Recognising the importance of our thoughts is essential to effective leadership and the wider health of organisations, writes inspirational leader and author Dr. Nahla Khaddage Bou-Diab
Have you ever had a conversation about the power of our thoughts? Have you ever seen an advert that encourages people to care for their thoughts?
Why is it that all external messages focus on our physicality and ignore critical parameters such as thoughts and emotions? I guess the answer is that it’s easier to place our attention on what we can see and touch, yet the things we cannot see and touch—like thoughts and emotions—impact our wellbeing, and that of those around us, all the same.
Our thoughts help us define our perspective, and our perspective helps us interpret situations. In turn, this interpretation drives our behaviour. Pause for a moment and let me repeat: our thoughts trigger our behaviour! This is a good reason to invest effort in caring for our thoughts.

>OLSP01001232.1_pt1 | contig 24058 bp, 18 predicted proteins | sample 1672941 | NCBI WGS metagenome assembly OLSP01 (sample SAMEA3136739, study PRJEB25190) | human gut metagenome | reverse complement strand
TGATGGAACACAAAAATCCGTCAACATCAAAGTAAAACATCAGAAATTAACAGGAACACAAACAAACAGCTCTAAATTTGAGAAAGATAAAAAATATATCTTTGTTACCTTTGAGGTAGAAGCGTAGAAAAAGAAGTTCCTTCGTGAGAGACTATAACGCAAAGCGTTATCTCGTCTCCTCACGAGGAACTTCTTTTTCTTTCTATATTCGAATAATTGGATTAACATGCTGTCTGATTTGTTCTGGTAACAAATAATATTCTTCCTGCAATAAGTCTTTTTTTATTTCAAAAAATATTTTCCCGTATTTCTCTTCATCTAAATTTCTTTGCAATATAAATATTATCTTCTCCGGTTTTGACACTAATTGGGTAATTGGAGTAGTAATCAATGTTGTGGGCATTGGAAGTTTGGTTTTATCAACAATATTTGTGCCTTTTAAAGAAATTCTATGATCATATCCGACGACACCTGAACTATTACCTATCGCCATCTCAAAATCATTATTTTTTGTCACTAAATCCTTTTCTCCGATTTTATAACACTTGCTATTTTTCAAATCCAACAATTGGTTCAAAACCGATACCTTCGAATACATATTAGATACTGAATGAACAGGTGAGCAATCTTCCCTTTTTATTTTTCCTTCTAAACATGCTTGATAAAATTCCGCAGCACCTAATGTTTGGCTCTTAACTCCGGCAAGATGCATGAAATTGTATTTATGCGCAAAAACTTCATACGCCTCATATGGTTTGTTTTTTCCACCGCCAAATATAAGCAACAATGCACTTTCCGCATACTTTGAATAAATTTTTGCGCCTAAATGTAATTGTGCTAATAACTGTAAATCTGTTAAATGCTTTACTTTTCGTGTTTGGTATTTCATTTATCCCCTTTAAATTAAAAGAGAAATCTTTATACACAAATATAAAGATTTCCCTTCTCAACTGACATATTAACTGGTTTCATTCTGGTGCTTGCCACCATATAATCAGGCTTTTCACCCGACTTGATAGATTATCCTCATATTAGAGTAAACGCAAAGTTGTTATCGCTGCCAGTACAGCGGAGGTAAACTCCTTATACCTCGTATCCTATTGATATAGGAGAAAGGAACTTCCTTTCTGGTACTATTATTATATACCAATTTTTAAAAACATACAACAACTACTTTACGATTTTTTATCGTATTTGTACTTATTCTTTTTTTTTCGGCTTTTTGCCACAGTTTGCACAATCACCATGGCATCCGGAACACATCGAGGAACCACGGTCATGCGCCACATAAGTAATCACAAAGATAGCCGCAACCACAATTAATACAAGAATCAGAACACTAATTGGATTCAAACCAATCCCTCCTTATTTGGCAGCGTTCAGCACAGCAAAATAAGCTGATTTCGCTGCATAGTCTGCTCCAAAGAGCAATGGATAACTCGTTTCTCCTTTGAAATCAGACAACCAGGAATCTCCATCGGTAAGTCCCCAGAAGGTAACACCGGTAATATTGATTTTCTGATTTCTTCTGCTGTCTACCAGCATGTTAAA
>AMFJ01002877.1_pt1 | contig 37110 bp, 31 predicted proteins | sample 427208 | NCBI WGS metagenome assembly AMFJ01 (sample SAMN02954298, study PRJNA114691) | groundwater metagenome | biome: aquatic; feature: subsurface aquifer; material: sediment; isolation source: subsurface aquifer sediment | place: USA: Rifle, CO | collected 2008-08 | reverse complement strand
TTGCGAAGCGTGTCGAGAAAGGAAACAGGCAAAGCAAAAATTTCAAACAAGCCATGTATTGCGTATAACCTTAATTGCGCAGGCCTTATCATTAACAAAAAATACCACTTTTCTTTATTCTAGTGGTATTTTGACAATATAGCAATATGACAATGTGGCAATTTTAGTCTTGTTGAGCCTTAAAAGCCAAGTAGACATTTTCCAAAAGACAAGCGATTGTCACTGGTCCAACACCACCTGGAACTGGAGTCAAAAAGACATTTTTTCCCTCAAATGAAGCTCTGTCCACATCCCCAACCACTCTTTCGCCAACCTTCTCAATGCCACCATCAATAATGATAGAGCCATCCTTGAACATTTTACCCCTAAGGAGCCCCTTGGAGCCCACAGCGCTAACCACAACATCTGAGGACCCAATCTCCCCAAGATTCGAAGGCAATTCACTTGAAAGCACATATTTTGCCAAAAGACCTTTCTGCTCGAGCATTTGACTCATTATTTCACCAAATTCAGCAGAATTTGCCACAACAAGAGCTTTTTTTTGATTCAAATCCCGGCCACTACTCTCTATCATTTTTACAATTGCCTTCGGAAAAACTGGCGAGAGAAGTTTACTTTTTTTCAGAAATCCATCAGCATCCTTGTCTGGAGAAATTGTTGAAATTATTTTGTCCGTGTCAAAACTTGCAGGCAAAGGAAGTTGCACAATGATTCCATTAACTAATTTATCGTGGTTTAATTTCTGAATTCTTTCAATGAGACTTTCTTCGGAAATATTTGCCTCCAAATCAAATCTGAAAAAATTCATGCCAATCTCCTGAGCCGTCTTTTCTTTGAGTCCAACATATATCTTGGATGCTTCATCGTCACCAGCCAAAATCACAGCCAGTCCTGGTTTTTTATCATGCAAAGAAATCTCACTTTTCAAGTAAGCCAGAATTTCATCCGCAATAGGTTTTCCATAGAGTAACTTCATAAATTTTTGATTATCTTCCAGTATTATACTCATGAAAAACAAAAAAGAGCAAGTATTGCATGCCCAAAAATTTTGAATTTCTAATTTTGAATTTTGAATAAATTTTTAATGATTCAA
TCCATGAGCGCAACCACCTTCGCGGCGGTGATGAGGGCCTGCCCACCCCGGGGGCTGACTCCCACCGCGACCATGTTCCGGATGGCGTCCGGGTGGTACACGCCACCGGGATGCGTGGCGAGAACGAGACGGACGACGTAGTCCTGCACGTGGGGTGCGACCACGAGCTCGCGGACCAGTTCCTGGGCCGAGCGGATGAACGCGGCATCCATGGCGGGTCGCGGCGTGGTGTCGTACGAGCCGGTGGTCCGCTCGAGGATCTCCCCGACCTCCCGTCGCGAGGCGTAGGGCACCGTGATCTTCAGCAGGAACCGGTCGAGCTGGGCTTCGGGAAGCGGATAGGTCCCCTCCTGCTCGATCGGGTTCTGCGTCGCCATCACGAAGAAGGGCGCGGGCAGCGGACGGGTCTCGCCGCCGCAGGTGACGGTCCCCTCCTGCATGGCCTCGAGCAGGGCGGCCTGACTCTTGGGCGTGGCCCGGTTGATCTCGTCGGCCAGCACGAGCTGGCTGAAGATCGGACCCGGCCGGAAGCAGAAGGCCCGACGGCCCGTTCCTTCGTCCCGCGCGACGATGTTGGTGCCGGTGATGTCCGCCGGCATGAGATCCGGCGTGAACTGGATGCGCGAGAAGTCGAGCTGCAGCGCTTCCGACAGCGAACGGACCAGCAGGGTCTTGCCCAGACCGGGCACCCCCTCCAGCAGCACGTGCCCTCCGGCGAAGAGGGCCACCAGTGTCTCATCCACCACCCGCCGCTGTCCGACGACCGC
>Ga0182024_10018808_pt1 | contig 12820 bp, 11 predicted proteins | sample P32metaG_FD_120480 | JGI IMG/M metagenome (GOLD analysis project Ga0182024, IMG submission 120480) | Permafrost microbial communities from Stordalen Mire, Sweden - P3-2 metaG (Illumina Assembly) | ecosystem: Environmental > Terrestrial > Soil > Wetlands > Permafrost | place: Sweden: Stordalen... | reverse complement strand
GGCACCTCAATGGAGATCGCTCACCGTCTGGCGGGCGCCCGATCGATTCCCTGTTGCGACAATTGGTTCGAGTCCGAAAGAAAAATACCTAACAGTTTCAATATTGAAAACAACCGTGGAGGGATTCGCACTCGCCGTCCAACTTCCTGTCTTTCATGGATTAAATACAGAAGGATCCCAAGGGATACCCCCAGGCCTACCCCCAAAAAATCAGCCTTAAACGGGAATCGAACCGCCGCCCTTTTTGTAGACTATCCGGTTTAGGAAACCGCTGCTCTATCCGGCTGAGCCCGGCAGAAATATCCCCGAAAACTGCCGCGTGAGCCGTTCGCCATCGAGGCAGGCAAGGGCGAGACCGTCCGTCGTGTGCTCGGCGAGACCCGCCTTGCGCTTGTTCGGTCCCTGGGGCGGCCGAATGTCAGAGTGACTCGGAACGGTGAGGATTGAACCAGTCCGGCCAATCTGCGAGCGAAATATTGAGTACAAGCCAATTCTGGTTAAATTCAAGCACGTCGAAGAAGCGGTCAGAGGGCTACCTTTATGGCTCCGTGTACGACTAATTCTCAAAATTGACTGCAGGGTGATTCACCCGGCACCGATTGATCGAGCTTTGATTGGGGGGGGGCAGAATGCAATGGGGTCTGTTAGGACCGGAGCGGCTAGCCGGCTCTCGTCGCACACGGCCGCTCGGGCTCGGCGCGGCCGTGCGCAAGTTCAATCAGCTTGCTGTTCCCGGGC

Typically, as we live life and make decisions, our choices are limited to two possibilities as to how we analyse situations. In the first possibility, we allow anything and everything into our thoughts. We permit chaos to form and we lose control because the clutter that dominates our thoughts biases the way we interpret circumstances. We become victims of our own emotions, and we find ourselves reacting to situations that we may have misinterpreted. Sounds familiar? Most of us have been through such experiences at one point or another.
In the second possibility, we place a high value on our thoughts. We are selective as to what we allow into our thoughts and this ensures that no one other than us controls our behaviour. We nurture our thoughts and we keep them calm, so that we can connect to our intuition and manage our lives to achieve the quality of life we desire, and to influence others positively.